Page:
Federal charges sought in Eric Garner’s chokehold death

By FRANK ELTMAN

NEW YORK (AP) — The widow of Eric Garner and hundreds of protesters rallied outside a courthouse Saturday to call on federal prosecutors to indict the white police officer who put the black New York City man in a fatal chokehold a year ago.

“You all keep me empowered to speak,” Garner’s widow, Esaw Garner, told the demonstrators at the federal courthouse in Brooklyn.

“I will not stop loving him,” she added. “I will never stop fighting for him.”

The rally brought Garner’s family together with the loved ones of other blacks whose high-profile deaths have prompted outcry and protests: Trayvon Martin, Michael Brown and Ramarley Graham. It was the second day of protests to mark the anniversary of Garner’s death on July 17, 2014.

In this undated family photo provided by the National Action Network, Saturday, July 19, 2014, Eric Garner, right, poses with his children during during a family outing. Garner was confronted by police trying to arrest him on suspicion of selling untaxed, loose cigarettes on a Staten Island sidewalk, authorities said. The 6-foot-3, 350-pound Garner became irate, denying the charges and refusing to be handcuffed before one of the officers placed him in what Police Commissioner William Bratton said appeared to be a chokehold, according to partial video of the encounter obtained by the New York Daily News. (AP Photo/Family photo via National Action Network)
In this undated family photo provided by the National Action Network, Saturday, July 19, 2014, Eric Garner, right, poses with his children during during a family outing. Garner was confronted by police trying to arrest him on suspicion of selling untaxed, loose cigarettes on a Staten Island sidewalk, authorities said. The 6-foot-3, 350-pound Garner became irate, denying the charges and refusing to be handcuffed before one of the officers placed him in what Police Commissioner William Bratton said appeared to be a chokehold, according to partial video of the encounter obtained by the New York Daily News. (AP Photo/Family photo via National Action Network)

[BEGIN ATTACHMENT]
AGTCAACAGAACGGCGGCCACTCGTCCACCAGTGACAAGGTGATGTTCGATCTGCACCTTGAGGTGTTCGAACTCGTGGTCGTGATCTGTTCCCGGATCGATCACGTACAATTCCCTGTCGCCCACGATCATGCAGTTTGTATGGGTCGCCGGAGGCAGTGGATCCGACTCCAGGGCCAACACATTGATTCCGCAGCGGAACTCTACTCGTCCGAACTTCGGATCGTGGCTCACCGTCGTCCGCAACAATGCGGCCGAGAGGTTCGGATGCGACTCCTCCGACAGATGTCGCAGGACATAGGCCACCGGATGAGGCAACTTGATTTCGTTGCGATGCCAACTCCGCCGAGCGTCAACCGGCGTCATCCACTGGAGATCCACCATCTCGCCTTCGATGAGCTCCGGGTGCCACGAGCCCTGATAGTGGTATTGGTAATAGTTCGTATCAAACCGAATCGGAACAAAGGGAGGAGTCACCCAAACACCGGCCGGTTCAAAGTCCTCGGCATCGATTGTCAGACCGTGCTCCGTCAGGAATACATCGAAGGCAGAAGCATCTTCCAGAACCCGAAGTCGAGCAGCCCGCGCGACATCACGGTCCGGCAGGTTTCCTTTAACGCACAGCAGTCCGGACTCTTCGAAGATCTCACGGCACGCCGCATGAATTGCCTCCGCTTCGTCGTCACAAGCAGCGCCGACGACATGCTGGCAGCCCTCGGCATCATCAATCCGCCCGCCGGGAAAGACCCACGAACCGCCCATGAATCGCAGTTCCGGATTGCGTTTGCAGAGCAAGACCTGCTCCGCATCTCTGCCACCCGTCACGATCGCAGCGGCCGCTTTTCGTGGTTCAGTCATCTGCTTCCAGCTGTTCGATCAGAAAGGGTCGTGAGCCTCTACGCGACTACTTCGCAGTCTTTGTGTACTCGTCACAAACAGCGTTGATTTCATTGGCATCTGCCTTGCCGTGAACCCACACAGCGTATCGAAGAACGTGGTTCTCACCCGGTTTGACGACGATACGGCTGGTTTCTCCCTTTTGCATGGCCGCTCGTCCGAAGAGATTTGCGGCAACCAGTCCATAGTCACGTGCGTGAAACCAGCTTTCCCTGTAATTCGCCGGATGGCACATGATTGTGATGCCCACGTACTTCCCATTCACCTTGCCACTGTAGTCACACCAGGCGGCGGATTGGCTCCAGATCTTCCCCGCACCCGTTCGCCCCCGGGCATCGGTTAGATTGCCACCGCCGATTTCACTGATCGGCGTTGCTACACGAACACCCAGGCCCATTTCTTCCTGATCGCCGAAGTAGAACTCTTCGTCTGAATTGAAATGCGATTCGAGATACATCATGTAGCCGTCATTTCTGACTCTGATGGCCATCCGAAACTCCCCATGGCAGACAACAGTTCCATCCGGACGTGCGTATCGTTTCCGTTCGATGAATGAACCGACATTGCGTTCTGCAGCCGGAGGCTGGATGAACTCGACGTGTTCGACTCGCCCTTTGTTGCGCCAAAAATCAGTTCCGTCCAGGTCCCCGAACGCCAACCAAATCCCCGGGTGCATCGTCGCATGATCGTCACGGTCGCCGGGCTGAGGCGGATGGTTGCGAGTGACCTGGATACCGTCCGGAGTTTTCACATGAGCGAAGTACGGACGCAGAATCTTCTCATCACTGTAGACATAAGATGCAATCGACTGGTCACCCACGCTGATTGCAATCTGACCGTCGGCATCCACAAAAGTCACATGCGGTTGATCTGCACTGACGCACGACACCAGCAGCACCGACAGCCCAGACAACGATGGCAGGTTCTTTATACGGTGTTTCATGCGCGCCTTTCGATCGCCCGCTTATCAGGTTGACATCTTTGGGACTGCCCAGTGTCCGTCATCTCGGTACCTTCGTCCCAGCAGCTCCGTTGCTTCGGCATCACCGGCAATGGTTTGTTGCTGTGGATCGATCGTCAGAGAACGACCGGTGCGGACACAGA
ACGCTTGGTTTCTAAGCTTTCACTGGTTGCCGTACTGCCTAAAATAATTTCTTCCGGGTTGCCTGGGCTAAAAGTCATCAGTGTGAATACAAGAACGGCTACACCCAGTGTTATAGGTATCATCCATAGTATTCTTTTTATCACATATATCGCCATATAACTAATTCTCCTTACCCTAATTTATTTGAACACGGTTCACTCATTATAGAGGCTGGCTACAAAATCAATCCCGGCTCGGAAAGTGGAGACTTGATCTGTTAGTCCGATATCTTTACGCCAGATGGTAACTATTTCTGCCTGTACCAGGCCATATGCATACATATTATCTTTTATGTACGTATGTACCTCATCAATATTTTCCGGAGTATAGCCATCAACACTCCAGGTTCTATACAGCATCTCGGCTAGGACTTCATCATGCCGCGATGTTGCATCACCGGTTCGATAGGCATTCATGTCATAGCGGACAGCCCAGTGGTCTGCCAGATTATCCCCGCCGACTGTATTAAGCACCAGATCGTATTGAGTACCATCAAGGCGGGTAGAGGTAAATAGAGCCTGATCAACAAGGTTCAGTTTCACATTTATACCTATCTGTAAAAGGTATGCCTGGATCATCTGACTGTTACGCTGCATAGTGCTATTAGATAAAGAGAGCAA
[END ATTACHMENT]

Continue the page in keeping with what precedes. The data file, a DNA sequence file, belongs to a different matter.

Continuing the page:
Garner died after the police officer placed an arm around his neck to take him to the ground. A grand jury declined to indict the officer. A federal inquiry is ongoing but the protesters said they want charges to be brought now.

Bertha Lewis, the founder of a nonprofit called the Black Institute, noted that a former official with FIFA, soccer’s governing body, was appearing in the same courthouse to face charges of racketeering and bribery.

“If you can indict FIFA you can bring an indictment in the Eric Garner case,” she said.

Loved ones of Martin, the unarmed 17-year-old shot to death in Florida in 2012 by a man who reported a suspicious person in his neighborhood; Brown, the 18-year-old shot to death by police in Ferguson, Missouri, last August; and Graham, an 18-year-old shot to death by a NYPD officer in 2012, all joined Saturday’s demonstration.

Police stopped Garner on a sidewalk on Staten Island because they believed he was illegally selling loose cigarettes. Officer Daniel Pantaleo placed his arm around Garner’s neck to take him down and cellphone video captured Garner gasping “I can’t breathe!” 11 times before losing consciousness.

His death, coupled with police killings of unarmed black men elsewhere, spurred protests around the country about police treatment of black men.

Protesters in Brooklyn wore T-shirts that said “I can’t breathe” and joined the Rev. Al Sharpton in chanting “No justice, no peace!”

“We stand together today by the hundreds saying we don’t care how long it takes. We want justice for Eric Garner,” Sharpton said.

The city medical examiner found that the chokehold contributed to Garner’s death. Chokeholds are banned by New York Police Department policy, but Pantaleo has said that he used a legal takedown maneuver known as a seatbelt, not a chokehold.

Garner’s family reached a $5.9 million settlement with New York City this week over the death. But family members and their supporters have said they want reform of the criminal justice system, not just a cash settlement.

Donna Lieberman, executive director of the New York Civil Liberties Union, called for an end to secrecy of grand jury system.

“Black lives DO matter,” she said.

 

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